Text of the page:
Rick: The internet is a lovely thing and a great resource. That is how I found and then attended the 2017 Wine Blogger’s Conference (now called Wine Media Conference). There, I learned just how little I knew about wine, which I vowed to change as quickly as possible. I also made some great connections at the conference. It was just what I needed then. A few months later, I attended a 13-week Somm School at a local wine shop that was excellent. I participated in the first Wine Writer’s Education Tour (WWET) which was held in Napa a month later. The tour is a three-day intensive deep dive into the AVA, the sub-AVAs and the grape varieties best known within the region—you know, we met during the Paso tour this year.
After attending WWET Napa, I decided it was time to add a credentialed wine education program to my resume. I chose the WSET program because I was not interested in the CMSA service aspect (Court of Master Sommeliers of America). Since, at this point, I had a base of knowledge, I decided to skip the Level 1 certification and took the Level 2 course, which I passed with distinction on my first attempt in May 2019. I also attended the 2019 WWET Willamette Valley tour and the 2022 WWET Paso Robles tour.
At this point, I won’t continue with any other certification programs but will continue to learn by creating wine trips to regions I want to learn more about. In 2021, along with a few other wine writers, Gary and I did a tour of the Lodi AVA, Northern Sonoma County and Suisun Valley AVA. And in October, Gary and I enjoyed a wine tour of Sicily. I want to visit a different wine region at least once a year, if not twice.
Lastly, it is important to stress that learning is lifelong. I will continue to attend WWET programs wherever and whenever they are scheduled. I have signed up for self-guided online classes to keep me up-to-date and current in my learning. I am still determining what will be next, but it will continue.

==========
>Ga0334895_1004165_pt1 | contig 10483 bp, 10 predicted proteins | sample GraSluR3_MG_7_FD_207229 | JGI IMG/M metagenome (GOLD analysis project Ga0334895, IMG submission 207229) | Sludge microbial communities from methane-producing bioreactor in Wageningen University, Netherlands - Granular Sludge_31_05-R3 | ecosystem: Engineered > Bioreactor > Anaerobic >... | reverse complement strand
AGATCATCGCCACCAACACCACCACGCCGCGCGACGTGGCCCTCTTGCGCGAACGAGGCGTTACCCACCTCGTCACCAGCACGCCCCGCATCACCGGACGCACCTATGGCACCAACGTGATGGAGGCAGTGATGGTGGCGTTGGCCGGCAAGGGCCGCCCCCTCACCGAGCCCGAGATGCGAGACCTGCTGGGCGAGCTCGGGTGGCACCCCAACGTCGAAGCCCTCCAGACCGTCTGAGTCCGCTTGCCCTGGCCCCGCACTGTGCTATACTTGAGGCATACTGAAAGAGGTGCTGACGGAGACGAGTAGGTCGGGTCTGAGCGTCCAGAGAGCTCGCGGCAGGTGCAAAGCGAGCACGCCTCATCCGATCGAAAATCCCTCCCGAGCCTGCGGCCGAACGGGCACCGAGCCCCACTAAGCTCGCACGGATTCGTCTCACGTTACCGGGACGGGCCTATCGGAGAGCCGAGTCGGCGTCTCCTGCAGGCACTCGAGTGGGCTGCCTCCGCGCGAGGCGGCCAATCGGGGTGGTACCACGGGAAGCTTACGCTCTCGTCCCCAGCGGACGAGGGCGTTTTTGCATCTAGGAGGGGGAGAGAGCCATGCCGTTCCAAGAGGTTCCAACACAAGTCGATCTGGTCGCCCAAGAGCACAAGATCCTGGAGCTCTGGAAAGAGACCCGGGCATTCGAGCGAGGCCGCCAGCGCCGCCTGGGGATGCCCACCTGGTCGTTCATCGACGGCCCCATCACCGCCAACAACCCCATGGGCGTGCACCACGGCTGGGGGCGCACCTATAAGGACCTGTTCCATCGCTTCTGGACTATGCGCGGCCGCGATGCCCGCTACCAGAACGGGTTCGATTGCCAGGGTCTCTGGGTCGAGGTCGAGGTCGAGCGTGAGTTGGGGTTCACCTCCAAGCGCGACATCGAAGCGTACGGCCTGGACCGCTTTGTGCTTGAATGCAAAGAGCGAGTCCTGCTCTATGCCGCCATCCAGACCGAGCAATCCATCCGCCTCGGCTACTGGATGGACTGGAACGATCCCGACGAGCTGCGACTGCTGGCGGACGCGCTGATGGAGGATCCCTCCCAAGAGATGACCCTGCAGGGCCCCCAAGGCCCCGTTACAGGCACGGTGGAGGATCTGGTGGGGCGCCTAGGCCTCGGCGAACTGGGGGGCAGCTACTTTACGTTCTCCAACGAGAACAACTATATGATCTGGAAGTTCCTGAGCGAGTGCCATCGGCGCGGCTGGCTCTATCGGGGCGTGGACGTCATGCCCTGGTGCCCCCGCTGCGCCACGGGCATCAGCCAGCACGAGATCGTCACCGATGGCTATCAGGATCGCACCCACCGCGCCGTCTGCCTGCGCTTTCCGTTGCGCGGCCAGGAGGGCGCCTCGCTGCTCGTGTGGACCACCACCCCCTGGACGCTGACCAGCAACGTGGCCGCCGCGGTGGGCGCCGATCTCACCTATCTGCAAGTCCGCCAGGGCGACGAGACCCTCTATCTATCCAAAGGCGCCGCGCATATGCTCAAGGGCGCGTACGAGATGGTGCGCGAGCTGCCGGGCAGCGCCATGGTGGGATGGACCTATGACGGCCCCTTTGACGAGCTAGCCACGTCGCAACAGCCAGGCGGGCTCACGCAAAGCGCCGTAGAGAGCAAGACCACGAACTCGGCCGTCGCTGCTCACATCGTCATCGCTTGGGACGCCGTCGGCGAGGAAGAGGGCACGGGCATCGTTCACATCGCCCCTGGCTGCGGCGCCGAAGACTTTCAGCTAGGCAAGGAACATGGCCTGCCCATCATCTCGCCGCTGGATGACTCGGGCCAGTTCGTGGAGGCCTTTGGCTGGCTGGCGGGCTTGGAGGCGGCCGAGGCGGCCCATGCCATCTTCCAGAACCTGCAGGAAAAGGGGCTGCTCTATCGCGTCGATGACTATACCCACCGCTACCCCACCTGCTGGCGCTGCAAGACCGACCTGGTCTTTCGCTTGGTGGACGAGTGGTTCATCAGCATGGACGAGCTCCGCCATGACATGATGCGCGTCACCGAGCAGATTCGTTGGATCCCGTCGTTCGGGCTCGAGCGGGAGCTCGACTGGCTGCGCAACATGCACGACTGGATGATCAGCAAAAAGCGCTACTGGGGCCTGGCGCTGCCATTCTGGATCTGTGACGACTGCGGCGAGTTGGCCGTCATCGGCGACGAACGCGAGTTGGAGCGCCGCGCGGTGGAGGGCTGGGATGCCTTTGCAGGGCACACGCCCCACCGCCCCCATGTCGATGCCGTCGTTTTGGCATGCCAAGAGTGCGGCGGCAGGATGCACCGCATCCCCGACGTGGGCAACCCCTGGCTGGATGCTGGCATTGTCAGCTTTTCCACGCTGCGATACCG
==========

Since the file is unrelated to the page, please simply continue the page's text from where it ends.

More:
Q: Excellent! And thanks for that chronology. Let’s get back to your business. You mentioned Gary. What is his role in the business?
Rick: When we feature wines on the blog, both Gary and I taste and discuss. He helps evaluate what wines to include for tasting events and assists with all of the tastings we facilitate. His input into all aspects of the business is very important. He will join me full-time when he retires in a couple of years.
Q: So, this started with your blog and then tastings; what came next?
Rick: Covid, and it changed everything. My primary income vanished. I was planning on retiring from wedding photography soon, but this sealed the deal, and I shut down the business. Wine tastings went virtual and that was indeed a blessing. Everyone was willing to give it a go because we were all in the same boat.
But Covid also exposed an opportunity. Everything went into a home delivery mode. So that is when I started my concierge wine program.
The concierge wine program serves different clients in different ways. Some just like the home delivery aspect. I take one chore off their plate and prevent them from buying grocery store wine. I keep them stocked with what they like—and always include something new that will work for their palate. They love that.
The other type of client for concierge is somebody who wants to explore and broaden their wine palate. Perhaps you dislike Rosé as a category or Pinot Noir as a variety? I learn what it is about the wine that they don’t like and find wines that better suit their palate. Sometimes it’s a matter of quality. Sometimes it’s style. I also introduce them to obscure varieties such as Aligoté, Mencia, Malagouzia or Nero d’Avola. The goal is to open their eyes to new wine experiences.
Concierge clients pay a service fee depending on quantity and frequency. They buy the wine for the same price I negotiated at the store. In the end, I save my clients time and money.
With Covid now a managed illness, I have continued offering concierge services and added several more clients. Wine tastings are in-person again, but with Zoom still on everyone’s radar, we are asking the winery owner or winemaker to join us and lead us through the wines. I host, ask questions and create interaction between my clients and the winemaker/owner as we taste the wines. By adding this element, we have increased sales because the clients feel more connected to the wine. So far, we have worked with small boutique wineries from Napa Valley, Sonoma, Lodi, Paso Robles and Willamette Valley.